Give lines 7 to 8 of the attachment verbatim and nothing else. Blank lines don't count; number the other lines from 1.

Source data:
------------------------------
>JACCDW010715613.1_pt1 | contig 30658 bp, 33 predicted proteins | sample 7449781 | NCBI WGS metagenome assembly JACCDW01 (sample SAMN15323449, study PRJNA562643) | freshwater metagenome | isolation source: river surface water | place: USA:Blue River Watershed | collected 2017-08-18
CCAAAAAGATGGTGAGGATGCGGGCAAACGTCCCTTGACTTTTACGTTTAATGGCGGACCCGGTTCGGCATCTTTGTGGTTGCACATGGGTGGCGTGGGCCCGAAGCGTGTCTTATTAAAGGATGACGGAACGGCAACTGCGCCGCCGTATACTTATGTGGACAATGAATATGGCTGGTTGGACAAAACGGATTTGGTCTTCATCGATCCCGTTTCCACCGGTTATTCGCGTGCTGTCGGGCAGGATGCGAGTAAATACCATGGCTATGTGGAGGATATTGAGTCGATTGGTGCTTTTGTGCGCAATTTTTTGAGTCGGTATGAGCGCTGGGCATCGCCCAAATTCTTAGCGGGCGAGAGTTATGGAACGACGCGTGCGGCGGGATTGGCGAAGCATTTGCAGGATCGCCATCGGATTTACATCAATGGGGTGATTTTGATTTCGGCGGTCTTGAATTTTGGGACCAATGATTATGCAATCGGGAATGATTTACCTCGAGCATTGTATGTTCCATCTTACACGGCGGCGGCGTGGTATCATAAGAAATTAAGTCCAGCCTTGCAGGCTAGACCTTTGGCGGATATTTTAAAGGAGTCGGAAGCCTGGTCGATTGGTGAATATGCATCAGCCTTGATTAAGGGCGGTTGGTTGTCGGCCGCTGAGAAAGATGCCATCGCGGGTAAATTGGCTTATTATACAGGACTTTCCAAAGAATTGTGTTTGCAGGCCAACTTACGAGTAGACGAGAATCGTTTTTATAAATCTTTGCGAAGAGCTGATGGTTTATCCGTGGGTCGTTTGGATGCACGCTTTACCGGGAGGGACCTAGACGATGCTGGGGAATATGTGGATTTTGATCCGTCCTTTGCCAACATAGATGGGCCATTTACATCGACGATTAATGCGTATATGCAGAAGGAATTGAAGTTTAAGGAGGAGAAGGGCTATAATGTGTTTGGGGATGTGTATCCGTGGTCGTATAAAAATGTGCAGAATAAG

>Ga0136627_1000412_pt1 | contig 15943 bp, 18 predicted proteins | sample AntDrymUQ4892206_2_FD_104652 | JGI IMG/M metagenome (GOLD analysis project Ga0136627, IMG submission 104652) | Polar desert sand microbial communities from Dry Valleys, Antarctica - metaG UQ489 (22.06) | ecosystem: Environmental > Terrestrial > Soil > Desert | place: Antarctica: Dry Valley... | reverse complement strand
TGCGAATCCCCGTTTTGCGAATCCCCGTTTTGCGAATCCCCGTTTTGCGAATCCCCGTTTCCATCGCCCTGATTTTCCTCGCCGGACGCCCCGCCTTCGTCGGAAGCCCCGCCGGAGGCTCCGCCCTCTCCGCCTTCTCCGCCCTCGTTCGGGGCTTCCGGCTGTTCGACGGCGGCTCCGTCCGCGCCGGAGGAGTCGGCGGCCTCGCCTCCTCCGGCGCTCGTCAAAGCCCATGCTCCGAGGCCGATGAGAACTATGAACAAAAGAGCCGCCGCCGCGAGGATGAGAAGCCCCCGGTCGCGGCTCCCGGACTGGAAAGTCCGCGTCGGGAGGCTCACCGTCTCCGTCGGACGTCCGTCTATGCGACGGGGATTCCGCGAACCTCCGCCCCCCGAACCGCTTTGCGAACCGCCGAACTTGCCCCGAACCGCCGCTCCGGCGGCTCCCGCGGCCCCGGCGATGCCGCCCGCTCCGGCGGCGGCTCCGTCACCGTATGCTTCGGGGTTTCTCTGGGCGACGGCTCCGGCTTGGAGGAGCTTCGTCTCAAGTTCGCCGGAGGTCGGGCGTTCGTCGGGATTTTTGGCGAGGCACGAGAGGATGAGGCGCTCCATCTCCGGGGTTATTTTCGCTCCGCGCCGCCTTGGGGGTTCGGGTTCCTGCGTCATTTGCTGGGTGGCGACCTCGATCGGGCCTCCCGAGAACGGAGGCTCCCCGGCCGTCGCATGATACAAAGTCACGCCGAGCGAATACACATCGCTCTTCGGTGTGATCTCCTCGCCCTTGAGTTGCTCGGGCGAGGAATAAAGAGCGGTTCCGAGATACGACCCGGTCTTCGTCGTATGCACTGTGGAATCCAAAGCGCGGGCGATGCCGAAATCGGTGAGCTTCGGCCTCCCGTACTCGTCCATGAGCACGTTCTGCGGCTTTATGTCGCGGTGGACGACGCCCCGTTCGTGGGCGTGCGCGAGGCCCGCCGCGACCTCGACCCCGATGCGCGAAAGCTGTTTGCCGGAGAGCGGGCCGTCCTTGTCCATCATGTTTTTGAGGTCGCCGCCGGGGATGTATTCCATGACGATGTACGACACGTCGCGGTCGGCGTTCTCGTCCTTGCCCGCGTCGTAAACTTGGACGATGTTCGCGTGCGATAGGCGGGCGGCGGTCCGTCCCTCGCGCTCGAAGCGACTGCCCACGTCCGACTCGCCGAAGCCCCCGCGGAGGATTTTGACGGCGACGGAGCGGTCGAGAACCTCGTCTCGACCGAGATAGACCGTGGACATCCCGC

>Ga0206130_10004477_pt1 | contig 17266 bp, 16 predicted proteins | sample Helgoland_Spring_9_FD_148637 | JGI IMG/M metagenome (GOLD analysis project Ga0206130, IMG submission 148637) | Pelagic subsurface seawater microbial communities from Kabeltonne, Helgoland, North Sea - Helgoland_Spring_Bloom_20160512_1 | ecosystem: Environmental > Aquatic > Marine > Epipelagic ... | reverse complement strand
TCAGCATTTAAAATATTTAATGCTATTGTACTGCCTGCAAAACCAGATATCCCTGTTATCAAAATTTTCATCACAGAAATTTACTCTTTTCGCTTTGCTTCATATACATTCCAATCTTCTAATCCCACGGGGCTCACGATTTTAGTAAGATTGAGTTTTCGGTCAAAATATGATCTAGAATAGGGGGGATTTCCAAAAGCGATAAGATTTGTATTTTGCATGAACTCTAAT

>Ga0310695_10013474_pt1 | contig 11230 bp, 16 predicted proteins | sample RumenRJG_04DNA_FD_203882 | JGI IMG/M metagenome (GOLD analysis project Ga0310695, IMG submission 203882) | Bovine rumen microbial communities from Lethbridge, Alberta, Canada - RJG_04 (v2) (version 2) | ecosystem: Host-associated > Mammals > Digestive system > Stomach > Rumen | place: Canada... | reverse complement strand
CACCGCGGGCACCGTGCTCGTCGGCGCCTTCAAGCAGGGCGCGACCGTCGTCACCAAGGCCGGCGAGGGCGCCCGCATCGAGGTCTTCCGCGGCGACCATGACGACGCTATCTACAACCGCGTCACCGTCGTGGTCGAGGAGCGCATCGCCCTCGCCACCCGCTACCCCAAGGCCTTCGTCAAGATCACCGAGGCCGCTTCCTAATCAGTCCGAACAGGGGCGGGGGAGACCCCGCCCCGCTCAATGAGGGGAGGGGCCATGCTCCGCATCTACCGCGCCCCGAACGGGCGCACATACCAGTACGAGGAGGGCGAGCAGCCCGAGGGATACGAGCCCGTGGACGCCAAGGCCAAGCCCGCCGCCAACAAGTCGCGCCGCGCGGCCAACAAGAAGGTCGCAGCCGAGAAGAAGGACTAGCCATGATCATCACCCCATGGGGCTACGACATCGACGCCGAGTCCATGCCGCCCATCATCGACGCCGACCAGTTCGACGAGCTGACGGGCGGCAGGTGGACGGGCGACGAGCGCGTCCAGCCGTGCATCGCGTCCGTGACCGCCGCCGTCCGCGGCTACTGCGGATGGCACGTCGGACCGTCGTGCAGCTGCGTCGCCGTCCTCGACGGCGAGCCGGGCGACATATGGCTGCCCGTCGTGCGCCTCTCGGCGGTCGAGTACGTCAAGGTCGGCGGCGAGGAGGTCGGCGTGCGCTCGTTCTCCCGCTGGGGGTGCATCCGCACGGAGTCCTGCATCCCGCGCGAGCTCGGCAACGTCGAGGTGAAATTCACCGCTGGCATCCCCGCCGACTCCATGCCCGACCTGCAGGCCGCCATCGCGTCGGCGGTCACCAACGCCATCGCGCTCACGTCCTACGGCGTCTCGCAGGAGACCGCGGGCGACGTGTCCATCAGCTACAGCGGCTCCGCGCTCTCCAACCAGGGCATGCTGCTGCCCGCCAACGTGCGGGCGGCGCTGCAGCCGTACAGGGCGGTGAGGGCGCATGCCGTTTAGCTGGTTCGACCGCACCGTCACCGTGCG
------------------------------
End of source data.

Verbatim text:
>Ga0310695_10013474_pt1 | contig 11230 bp, 16 predicted proteins | sample RumenRJG_04DNA_FD_203882 | JGI IMG/M metagenome (GOLD analysis project Ga0310695, IMG submission 203882) | Bovine rumen microbial communities from Lethbridge, Alberta, Canada - RJG_04 (v2) (version 2) | ecosystem: Host-associated > Mammals > Digestive system > Stomach > Rumen | place: Canada... | reverse complement strand
CACCGCGGGCACCGTGCTCGTCGGCGCCTTCAAGCAGGGCGCGACCGTCGTCACCAAGGCCGGCGAGGGCGCCCGCATCGAGGTCTTCCGCGGCGACCATGACGACGCTATCTACAACCGCGTCACCGTCGTGGTCGAGGAGCGCATCGCCCTCGCCACCCGCTACCCCAAGGCCTTCGTCAAGATCACCGAGGCCGCTTCCTAATCAGTCCGAACAGGGGCGGGGGAGACCCCGCCCCGCTCAATGAGGGGAGGGGCCATGCTCCGCATCTACCGCGCCCCGAACGGGCGCACATACCAGTACGAGGAGGGCGAGCAGCCCGAGGGATACGAGCCCGTGGACGCCAAGGCCAAGCCCGCCGCCAACAAGTCGCGCCGCGCGGCCAACAAGAAGGTCGCAGCCGAGAAGAAGGACTAGCCATGATCATCACCCCATGGGGCTACGACATCGACGCCGAGTCCATGCCGCCCATCATCGACGCCGACCAGTTCGACGAGCTGACGGGCGGCAGGTGGACGGGCGACGAGCGCGTCCAGCCGTGCATCGCGTCCGTGACCGCCGCCGTCCGCGGCTACTGCGGATGGCACGTCGGACCGTCGTGCAGCTGCGTCGCCGTCCTCGACGGCGAGCCGGGCGACATATGGCTGCCCGTCGTGCGCCTCTCGGCGGTCGAGTACGTCAAGGTCGGCGGCGAGGAGGTCGGCGTGCGCTCGTTCTCCCGCTGGGGGTGCATCCGCACGGAGTCCTGCATCCCGCGCGAGCTCGGCAACGTCGAGGTGAAATTCACCGCTGGCATCCCCGCCGACTCCATGCCCGACCTGCAGGCCGCCATCGCGTCGGCGGTCACCAACGCCATCGCGCTCACGTCCTACGGCGTCTCGCAGGAGACCGCGGGCGACGTGTCCATCAGCTACAGCGGCTCCGCGCTCTCCAACCAGGGCATGCTGCTGCCCGCCAACGTGCGGGCGGCGCTGCAGCCGTACAGGGCGGTGAGGGCGCATGCCGTTTAGCTGGTTCGACCGCACCGTCACCGTGCG